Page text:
From luscious lip-smacking treats to loud firecrackers and a barrage of chromatic fireworks, Filipinos truly know how to welcome the New Year in style. Of course, Filipinos also have a handful of interesting and amusing New Year’s traditions and superstitions to make this convivial celebration even more fun and enjoyable. Even in this day and age, Filipinos still practice some of these New Year’s traditions to make sure that the upcoming year will bring them plenty of joys and blessings.
No New Year’s celebration in the Philippines is complete without the Media Noche. Celebrated on New Year’s Eve, it is an old Filipino custom where family members, friends and relatives gather, to enjoy a night of feasting and drinking. For most Filipinos, the Media Noche is an emblem of family celebration and union.
Eating pancit (long noodles) can help bring luck for the upcoming year to the eater, according to old New Year’s traditions in the Philippines. Introduced by the Chinese settlers, these noodles represent good health and long life. That’s why these noodles are also a staple in birthday celebrations in the Philippines.Sounds ridiculous? Believe me, nearly 80 percent of modern Filipinos still practice this tradition.
Filipinos believed that eating sticky rice like biko will help improve the relations and bond of the family.
Round is a symbol for prosperity in Filipino and Chinese traditions. For that reason, most Filipinos would use 12 different kinds round-shaped and sweet fruits (grapes, oranges and watermelon) as their centerpiece during their Media Noche.Why can’t they just prepare just one round fruit for their Media Noche? Well, guess what? Each fruit represents a month in the looming New Year, meaning you should have 12 different fruits on your table so that you will be prosperous all year round.
Not all delicious mouthful treats, however, can bring good fortune, as far as Filipino New Year’s traditions and superstitions are concerned. Filipinos usually don’t eat Fish and chicken dishes during New Year’s Eve, as they symbolize scarcity of food.
Want to fill your bank account and wallet with a load of money this 2019? Then, pay off your debts, and stuff your wallet or pocket with a ton of new peso bills. Filipinos believe that your financial state, at the stroke of midnight, will echo your wealth for the forthcoming year.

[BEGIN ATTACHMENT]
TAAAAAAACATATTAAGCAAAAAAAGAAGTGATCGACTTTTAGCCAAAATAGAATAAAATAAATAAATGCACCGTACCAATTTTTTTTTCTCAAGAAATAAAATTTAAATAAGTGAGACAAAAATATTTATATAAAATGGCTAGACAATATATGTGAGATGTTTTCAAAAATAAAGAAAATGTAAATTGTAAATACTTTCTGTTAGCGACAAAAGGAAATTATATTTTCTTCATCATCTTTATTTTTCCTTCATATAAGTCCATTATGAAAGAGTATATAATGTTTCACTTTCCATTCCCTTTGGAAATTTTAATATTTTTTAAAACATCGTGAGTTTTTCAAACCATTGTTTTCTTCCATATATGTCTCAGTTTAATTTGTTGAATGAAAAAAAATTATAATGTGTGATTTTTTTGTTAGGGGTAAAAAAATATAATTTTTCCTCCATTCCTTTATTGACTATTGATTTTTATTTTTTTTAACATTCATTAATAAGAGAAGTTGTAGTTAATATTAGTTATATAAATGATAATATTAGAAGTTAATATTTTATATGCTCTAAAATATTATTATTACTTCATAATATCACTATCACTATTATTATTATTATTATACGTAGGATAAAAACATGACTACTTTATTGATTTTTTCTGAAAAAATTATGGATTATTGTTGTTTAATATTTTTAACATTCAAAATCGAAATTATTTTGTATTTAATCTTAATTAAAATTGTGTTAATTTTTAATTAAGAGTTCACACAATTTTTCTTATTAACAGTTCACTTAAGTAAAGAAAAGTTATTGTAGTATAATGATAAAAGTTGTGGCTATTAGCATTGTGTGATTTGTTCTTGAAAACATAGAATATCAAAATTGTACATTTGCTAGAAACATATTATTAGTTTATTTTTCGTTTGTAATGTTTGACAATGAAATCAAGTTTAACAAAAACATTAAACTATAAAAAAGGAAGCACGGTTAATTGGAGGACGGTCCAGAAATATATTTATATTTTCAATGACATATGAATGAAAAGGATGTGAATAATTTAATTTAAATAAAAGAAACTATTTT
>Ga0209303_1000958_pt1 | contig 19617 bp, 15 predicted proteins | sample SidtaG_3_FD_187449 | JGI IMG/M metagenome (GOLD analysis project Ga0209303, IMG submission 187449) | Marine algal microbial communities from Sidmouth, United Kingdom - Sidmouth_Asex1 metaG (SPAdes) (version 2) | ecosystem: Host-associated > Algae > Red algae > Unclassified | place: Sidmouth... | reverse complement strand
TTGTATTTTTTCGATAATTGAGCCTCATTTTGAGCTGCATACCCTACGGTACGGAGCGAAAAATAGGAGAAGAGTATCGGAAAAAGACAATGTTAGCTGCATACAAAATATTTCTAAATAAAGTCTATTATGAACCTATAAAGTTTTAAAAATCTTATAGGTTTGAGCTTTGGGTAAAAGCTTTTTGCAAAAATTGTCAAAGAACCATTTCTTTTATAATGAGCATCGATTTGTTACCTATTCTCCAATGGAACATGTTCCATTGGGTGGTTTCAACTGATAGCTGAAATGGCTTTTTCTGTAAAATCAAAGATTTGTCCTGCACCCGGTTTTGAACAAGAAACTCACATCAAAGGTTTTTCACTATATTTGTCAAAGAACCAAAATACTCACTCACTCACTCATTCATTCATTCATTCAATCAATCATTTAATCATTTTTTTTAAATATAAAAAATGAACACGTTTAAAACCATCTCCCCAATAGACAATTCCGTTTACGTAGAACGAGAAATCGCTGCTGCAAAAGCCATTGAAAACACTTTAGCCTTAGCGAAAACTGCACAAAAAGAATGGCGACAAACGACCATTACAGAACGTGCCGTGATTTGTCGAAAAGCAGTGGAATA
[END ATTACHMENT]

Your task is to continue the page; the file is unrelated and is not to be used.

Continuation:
January 1, in the Filipino New Year’s traditions, is a day that dictates everything in your life for the rest of the year. As the Filipino New Year’s traditions imply, the things you will be doing on this day will embody every aspect of your life for this year. Thus, most Pinoys would opt to stay at home on the year’s first day, and avoid spending a peso, so they won’t have to shell out a great deal of cash in the year to come.
Kids, in the Philippines, are encouraged to jump as high as they can when the clock hits 12 because old folks believe that it will help their youngsters grow taller. I know there is no proven scientific explanation to back up this belief, but hey, it’s worth a shot. Besides, jumping, while screaming your heart out, is a fun way to welcome the New Year.
When the New Year sets in, Filipinos would open their drawers, cabinets and windows to let the positive vibes and good fortunes get in.
Cleaning the house may be a bad thing in this Southeast Asian destination, specifically during New Year’s Day. As old Filipino customs suggest, cleaning the house may sweep away the good fortunes that came in during the New Year’s Eve.
As quirky and idiosyncratic as they look, polka dot getups are actually a big hit during this jolly yearly event, across the Philippines. In Filipino New Year’s traditions, polka dots epitomize prosperity in the upcoming year.
In the Philippines, fireworks and firecrackers are lighted not only to celebrate the new year, but also to create loud sounds that would drive away the wicked spirits and elementals. Not a big fan of ear-piercing and bursting cherry bombs? You can still eradicate all the misfortunes in your life from the past year, by creating fizzling sounds from your car’s horn.
Amused by these unique New Year’s traditions and superstitions? Discover more eccentric and gripping traditions in the Philippines, by planning a trip to this destination with Trekeffect!
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